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WTO cotton discussions: Little progress, growing concerns

12 August 2012

According to analysis from the WTO Secretariat prepared as part of discussions within the Director General’s Framework Mechanism on Cotton, ‘the negotiations on cotton have seen little progress since the April 2011 “Easter Package”… because some members are unready to move on cotton until the overall agricultural negotiations progress further.’

‘African and other countries pressing for reform said they were disappointed at the lack of progress in the talks.’ Representatives of the C4 group of countries – Benin, Burkina Faso, Chad and Mali – also expressed concerns at the new US Farm Bill. With cotton prices falling, it is feared that cotton subsidies will once again rise. According to the International Cotton Advisory Committee, ‘cotton prices peaked in the 2010/11 season at over $2 per pound, but are now falling back below the $1/lb mark and are not far above the 60 c/lb average for 2000-2009.’

These price declines are attributed to increased production in response to higher prices and competition from polyester. At current low levels, however, there is less volatility in cotton prices, and prices are moving within a narrower range ‘20-25% above and below the average for the season, compared to double that range in 2010/11’.

The WTO report highlighted the levels of development assistance provided to cotton producers mainly in Africa. Since 2005:

  • some US$278 million has been ‘spent on completed assistance for cotton’;
  • another ‘$92 million has been spent on ongoing programmes worth a total of $310 million in promised assistance’;
  • a further US$1.4 billion has been spent on completed or continuing projects for agriculture and infrastructures in these cotton producing countries, with a total of $5 billion committed.

According to WTO Deputy Director Harsha Vardhana Singh, ‘South-South cooperation has emerged as a key aspect of the implementation of the mandate on the development assistance aspects of cotton’, with significant contributions from Brazil, China, India and Pakistan. Recipients of this assistance, however, highlighted ‘the gap between the assistance that has been committed and the aid actually delivered’.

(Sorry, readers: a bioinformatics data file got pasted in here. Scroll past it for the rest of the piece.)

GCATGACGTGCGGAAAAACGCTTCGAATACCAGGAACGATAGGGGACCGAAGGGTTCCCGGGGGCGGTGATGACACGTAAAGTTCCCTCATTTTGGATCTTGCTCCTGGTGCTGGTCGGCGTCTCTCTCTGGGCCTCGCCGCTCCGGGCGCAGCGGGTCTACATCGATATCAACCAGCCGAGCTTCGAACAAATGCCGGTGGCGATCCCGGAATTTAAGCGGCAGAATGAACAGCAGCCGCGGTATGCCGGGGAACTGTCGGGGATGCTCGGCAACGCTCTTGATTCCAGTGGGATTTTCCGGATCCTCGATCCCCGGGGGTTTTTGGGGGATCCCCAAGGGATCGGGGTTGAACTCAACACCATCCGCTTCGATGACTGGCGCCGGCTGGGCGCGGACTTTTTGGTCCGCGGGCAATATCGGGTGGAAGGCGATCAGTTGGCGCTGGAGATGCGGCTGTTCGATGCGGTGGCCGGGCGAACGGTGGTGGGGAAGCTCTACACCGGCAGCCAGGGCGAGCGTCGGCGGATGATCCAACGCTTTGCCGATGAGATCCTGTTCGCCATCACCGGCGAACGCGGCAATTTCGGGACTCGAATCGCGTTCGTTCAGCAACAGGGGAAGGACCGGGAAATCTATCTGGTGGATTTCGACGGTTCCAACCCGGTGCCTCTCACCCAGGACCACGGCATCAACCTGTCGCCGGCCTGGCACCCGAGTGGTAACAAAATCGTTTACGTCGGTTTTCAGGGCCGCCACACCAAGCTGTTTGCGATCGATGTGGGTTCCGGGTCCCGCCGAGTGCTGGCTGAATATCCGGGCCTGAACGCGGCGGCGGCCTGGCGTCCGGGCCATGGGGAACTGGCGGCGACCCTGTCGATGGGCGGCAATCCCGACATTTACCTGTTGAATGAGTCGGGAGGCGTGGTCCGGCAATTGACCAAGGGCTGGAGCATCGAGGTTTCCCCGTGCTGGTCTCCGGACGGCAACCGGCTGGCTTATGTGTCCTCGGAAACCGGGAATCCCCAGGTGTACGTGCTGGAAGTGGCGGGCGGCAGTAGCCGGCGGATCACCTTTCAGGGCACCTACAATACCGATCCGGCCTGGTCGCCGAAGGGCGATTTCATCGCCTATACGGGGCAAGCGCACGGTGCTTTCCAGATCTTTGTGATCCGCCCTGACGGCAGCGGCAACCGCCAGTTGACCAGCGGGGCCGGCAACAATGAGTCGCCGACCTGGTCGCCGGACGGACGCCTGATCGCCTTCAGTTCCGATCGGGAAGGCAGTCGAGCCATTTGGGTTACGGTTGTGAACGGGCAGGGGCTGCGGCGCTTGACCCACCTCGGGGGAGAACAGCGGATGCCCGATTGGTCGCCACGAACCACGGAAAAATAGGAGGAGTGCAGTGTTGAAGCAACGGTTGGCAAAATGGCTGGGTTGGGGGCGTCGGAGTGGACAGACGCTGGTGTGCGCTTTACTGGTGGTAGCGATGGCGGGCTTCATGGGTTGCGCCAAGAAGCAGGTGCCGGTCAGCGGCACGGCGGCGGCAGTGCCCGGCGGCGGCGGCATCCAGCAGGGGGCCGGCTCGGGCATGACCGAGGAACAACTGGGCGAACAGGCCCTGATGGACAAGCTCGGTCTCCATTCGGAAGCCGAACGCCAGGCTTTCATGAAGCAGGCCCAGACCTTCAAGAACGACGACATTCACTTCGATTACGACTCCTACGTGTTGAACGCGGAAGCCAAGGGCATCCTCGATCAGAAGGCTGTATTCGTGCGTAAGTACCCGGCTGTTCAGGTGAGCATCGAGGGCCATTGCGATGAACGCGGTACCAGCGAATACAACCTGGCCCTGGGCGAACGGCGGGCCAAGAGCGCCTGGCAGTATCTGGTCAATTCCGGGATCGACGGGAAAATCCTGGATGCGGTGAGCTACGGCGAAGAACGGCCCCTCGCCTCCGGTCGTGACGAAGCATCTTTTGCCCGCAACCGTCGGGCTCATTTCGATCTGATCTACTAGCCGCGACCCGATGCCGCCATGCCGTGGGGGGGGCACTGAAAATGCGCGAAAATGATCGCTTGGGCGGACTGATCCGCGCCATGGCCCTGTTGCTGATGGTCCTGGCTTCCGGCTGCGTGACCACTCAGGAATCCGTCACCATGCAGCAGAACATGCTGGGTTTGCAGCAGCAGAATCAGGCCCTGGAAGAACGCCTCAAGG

The WTO Secretariat briefing follows the resolution on cotton approved by ACP Council of Ministers in June 2012, which called on the EU to:

  • ‘ensure ambitious treatment for cotton by applying 100% decoupling of support for European cotton producers’;
  • ‘identify alternative instruments…to assist the European cotton producers, including for diversification towards other viable production or activities’;
  • ‘further support the implementation of the [ACP] regional and national cotton strategies… to demonstrate their own commitment to finding a sustainable response for the competitiveness of their cotton sector.’

The resolution further urged the US authorities to ‘seize the opportunity of the Farm Bill reform to bring the cotton support granted to their farmers into complete conformity with the WTO rules and to refrain from adopting any measures which could cause even further distortion on the international cotton market.’

The resolution also called on WTO members ‘to ensure that cotton is treated as a priority and included in any intermediate WTO agreement on modalities’. 

Editorial comment

In June, the C4 group, with their visit to the United States, and the ACP Council of Ministers, with their resolution on cotton, both sought to bring pressure on the EU and the United States to reduce their subsidies to the cotton sector, at the same time as the WTO group noted little progress in this area. Raising the issue is timely, as the next US Farm Bill and the EU reform of the CAP in 2013 are under discussion, and the political choices made will determine future subsidies.

In Europe and the United States, the discussions on the CAP or the Farm Bill are taking place at a time of significant budgetary pressures, and so on balance indicate a reduction in subsidies. In the case of the Farm Bill, the cuts will be at least US$23 billion, and the US will be abandoning direct payments to move to an entirely insurance-based system (of income support and crop insurance), in line with farmers’ wishes. This support system will give greater strength to the market.

If the Farm Bill and reform of the CAP are important for the future of subsidies in the cotton sector and for the ACP, so too are the policies followed by the large emerging economies, particularly China, the world’s biggest consumer, importer and producer of cotton, and India, second largest exporter in the world. China, and to a lesser extent India, influenced cotton prices in 2011/12, notably by the establishment of a minimum price in China and, in the case of India, by the re-establishment of the national reserve or the short period of the cotton export ban. According to a study by US consultancy bureau DTB Associates, financed by four US agricultural organisations, price support for cotton in 2010/11 was:

  • US:                         US$1,562
  • Brazil:                    US$1,616
  • China:                    US$1,886

India:               US$1,998. 

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